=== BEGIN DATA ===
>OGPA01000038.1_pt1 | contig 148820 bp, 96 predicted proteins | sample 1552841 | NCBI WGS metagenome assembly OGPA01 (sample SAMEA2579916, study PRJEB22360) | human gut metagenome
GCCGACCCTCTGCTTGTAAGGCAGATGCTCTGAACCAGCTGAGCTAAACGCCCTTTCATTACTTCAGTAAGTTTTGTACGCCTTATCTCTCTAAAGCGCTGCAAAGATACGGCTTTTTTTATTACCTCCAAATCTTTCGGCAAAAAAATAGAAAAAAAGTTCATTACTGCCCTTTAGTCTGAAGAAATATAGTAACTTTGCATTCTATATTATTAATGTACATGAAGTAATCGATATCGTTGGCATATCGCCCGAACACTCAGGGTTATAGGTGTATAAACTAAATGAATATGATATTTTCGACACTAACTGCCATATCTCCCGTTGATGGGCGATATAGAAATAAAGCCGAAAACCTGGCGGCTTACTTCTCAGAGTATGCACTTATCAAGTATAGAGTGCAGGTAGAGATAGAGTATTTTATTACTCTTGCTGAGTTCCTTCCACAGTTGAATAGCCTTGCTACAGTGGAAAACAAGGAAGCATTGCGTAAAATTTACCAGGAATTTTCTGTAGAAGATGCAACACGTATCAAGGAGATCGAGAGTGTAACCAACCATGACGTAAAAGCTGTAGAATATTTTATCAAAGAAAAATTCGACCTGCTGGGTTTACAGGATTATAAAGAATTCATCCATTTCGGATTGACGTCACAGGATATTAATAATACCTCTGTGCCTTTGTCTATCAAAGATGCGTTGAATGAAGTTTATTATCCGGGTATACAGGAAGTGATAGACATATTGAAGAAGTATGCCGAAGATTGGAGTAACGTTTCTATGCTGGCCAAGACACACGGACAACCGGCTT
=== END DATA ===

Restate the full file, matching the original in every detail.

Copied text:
>OGPA01000038.1_pt1 | contig 148820 bp, 96 predicted proteins | sample 1552841 | NCBI WGS metagenome assembly OGPA01 (sample SAMEA2579916, study PRJEB22360) | human gut metagenome
GCCGACCCTCTGCTTGTAAGGCAGATGCTCTGAACCAGCTGAGCTAAACGCCCTTTCATTACTTCAGTAAGTTTTGTACGCCTTATCTCTCTAAAGCGCTGCAAAGATACGGCTTTTTTTATTACCTCCAAATCTTTCGGCAAAAAAATAGAAAAAAAGTTCATTACTGCCCTTTAGTCTGAAGAAATATAGTAACTTTGCATTCTATATTATTAATGTACATGAAGTAATCGATATCGTTGGCATATCGCCCGAACACTCAGGGTTATAGGTGTATAAACTAAATGAATATGATATTTTCGACACTAACTGCCATATCTCCCGTTGATGGGCGATATAGAAATAAAGCCGAAAACCTGGCGGCTTACTTCTCAGAGTATGCACTTATCAAGTATAGAGTGCAGGTAGAGATAGAGTATTTTATTACTCTTGCTGAGTTCCTTCCACAGTTGAATAGCCTTGCTACAGTGGAAAACAAGGAAGCATTGCGTAAAATTTACCAGGAATTTTCTGTAGAAGATGCAACACGTATCAAGGAGATCGAGAGTGTAACCAACCATGACGTAAAAGCTGTAGAATATTTTATCAAAGAAAAATTCGACCTGCTGGGTTTACAGGATTATAAAGAATTCATCCATTTCGGATTGACGTCACAGGATATTAATAATACCTCTGTGCCTTTGTCTATCAAAGATGCGTTGAATGAAGTTTATTATCCGGGTATACAGGAAGTGATAGACATATTGAAGAAGTATGCCGAAGATTGGAGTAACGTTTCTATGCTGGCCAAGACACACGGACAACCGGCTT